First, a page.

Everyone wants to get a great night’s sleep. You want to wake up refreshed, energized, and ready to tackle the day ahead.
But for too many of us, waking up is a chore in and of itself. You wake up feeling slow, groggy, and in dire need of caffeine to kick start your day.
Quality sleep has so many benefits to our overall well-being. We have more energy, better memory, focus and concentration, better athletic ability and recovery, and much more as a result of consistent, long, and uninterrupted sleep.
That’s why it’s so important to focus on improving your sleep quality, and get that great feeling when you wake up first thing in the morning.
Read on for five key tips on getting better quality sleep, and waking up at 100 percent every morning.
1. Develop (and stick to) a routine
The first tip, and for most people the easiest, is to set a clear routine for the times you go to sleep and wake up.
Our body’s internal clock is extremely powerful. It develops a finely tuned sense of when you’re supposed to be asleep, and when you should be awake.
We’re alert and coordinated during wake cycles, blood pressure and heart rate are higher, and certain hormones associated with wakefulness are produced at higher levels.
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On the opposite end, our body slows down during the sleep portion of our daily cycle, conserving energy and entering a more restful state.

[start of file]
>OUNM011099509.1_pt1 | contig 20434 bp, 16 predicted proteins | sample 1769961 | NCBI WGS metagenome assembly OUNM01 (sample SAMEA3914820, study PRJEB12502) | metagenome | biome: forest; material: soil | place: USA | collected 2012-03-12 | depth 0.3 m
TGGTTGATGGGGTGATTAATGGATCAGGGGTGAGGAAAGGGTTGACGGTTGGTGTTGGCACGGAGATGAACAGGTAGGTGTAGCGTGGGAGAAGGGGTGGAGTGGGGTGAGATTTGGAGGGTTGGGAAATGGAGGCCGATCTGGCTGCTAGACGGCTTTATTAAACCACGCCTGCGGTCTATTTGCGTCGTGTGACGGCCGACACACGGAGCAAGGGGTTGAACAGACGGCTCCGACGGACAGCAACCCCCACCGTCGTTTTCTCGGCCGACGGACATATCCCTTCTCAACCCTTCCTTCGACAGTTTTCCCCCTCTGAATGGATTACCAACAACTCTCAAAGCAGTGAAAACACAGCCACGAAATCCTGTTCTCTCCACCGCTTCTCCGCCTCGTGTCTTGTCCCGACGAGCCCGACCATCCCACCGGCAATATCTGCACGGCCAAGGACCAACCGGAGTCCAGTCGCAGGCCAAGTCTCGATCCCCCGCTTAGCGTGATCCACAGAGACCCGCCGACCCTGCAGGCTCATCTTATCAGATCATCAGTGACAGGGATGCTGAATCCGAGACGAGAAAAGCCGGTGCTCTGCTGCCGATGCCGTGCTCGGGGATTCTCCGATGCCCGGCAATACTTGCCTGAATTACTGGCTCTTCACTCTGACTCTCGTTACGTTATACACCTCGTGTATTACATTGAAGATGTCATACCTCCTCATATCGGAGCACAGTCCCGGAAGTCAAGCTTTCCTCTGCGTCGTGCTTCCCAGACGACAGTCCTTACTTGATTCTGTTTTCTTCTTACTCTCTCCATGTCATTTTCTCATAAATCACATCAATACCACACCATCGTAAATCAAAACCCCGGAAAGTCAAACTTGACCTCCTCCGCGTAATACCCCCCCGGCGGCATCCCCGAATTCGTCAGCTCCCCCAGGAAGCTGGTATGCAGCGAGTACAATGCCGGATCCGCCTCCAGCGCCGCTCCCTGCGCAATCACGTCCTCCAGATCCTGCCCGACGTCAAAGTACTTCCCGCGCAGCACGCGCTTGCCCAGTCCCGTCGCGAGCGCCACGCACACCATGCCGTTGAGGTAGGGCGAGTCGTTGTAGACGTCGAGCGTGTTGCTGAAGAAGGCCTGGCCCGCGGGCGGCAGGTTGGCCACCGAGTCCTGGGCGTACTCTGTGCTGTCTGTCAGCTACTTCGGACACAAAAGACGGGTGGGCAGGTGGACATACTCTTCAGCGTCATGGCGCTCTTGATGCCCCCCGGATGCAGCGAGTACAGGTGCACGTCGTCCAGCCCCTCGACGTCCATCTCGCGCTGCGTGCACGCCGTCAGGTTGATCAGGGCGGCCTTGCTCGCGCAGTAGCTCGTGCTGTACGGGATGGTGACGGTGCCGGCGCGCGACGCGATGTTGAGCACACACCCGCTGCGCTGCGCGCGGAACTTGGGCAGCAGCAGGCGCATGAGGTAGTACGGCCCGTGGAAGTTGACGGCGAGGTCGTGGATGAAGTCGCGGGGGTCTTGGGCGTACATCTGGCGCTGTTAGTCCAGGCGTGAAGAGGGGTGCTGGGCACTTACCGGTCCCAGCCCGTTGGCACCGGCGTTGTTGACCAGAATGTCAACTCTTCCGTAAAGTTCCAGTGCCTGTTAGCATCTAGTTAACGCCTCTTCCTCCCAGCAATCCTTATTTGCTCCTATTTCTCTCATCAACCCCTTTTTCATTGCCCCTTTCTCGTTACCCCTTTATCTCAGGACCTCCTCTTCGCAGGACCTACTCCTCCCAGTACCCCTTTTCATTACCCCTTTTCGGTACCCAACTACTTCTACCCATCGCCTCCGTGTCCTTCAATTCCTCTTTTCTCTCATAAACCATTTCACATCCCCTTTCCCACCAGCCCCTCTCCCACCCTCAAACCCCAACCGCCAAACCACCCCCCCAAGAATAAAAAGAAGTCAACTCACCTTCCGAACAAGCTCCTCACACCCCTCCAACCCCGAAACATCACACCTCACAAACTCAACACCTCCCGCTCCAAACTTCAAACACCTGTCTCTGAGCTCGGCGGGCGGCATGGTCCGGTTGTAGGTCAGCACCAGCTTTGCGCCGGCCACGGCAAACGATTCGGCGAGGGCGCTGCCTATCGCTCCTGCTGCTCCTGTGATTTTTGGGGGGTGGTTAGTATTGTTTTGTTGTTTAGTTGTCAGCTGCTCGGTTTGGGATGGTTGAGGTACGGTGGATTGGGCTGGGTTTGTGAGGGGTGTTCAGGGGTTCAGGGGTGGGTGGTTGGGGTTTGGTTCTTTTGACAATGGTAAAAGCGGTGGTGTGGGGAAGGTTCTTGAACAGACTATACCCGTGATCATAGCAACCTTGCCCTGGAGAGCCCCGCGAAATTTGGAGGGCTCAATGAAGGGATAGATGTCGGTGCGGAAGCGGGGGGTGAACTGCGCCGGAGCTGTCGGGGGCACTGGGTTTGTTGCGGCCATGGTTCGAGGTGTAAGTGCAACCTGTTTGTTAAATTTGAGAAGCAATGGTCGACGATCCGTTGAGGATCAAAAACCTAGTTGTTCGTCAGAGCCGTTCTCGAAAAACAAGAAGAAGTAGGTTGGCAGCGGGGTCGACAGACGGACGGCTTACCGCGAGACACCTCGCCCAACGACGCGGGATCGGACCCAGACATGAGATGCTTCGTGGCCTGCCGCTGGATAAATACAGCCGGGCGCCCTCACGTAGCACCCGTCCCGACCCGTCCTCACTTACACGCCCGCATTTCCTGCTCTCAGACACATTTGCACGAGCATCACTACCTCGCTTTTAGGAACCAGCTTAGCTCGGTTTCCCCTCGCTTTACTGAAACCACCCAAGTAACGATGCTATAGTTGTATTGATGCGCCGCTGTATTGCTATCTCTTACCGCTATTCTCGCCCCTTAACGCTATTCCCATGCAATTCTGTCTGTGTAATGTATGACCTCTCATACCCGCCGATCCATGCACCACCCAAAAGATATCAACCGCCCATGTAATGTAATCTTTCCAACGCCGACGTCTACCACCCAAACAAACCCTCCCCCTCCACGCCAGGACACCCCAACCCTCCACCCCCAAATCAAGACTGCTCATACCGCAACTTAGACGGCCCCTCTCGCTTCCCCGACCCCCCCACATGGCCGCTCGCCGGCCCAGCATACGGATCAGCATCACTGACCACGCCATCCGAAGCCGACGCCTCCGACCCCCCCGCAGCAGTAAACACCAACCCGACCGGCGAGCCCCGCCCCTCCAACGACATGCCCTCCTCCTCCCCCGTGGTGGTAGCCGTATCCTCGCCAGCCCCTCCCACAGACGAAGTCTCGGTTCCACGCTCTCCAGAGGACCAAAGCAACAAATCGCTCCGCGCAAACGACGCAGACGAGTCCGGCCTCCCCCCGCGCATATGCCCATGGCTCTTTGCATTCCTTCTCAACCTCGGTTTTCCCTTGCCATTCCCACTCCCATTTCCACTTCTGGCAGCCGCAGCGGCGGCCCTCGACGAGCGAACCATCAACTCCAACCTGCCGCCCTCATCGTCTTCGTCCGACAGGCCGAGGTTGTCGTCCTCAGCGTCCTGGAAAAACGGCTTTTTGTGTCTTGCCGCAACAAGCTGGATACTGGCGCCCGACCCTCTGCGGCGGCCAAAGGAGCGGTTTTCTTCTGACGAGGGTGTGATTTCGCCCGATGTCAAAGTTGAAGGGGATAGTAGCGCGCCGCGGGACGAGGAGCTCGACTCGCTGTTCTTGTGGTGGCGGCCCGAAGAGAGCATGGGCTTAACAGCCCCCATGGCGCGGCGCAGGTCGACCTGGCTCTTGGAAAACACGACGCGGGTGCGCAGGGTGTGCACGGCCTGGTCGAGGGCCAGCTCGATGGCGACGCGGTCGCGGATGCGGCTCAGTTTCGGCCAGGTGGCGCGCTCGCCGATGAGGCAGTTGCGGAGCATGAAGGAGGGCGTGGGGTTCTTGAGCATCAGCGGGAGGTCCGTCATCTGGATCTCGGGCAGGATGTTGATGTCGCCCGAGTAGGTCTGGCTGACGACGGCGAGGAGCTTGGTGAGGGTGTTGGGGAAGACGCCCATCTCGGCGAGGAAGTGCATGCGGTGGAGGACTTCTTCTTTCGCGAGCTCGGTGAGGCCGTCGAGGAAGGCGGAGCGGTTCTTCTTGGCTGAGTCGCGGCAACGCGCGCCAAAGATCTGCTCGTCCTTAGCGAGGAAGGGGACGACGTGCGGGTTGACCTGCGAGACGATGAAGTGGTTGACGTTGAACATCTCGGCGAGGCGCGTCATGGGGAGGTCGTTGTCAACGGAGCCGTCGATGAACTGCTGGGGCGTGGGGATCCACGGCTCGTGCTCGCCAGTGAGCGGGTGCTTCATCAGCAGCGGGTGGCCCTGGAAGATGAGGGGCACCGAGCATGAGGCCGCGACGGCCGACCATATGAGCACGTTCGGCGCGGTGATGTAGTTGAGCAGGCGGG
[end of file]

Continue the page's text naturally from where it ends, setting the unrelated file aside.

As long as you go to bed and wake up around the same time every day, your daily cycle (known as the circadian rhythm) should kick into the different gears at the right time. However, the problem becomes when your sleep times vary greatly on a regular basis.
If you go to sleep at 2 am one night, then 11 pm the next, then 1 am the next, your body doesn’t know when it’s supposed to be going into sleep mode.
As a result, you’re likely to feel alert and awake at night – and because your sleep cycle didn’t kick in at the right time, neither will your wake cycle in the morning. You’ll feel groggy, fatigued, and lacking in mental clarity.
The same thing can apply if you wake up at all kinds of different times. Even though you might like to sleep in on your day off, it’s not always best for you if you need to wake up at 6 am every other day.
Set a routine for when you go to bed and wake up, and follow it. You’ll train your body to rest at the right times and sprint at the right times.
2. Get light exposure first thing in the morning.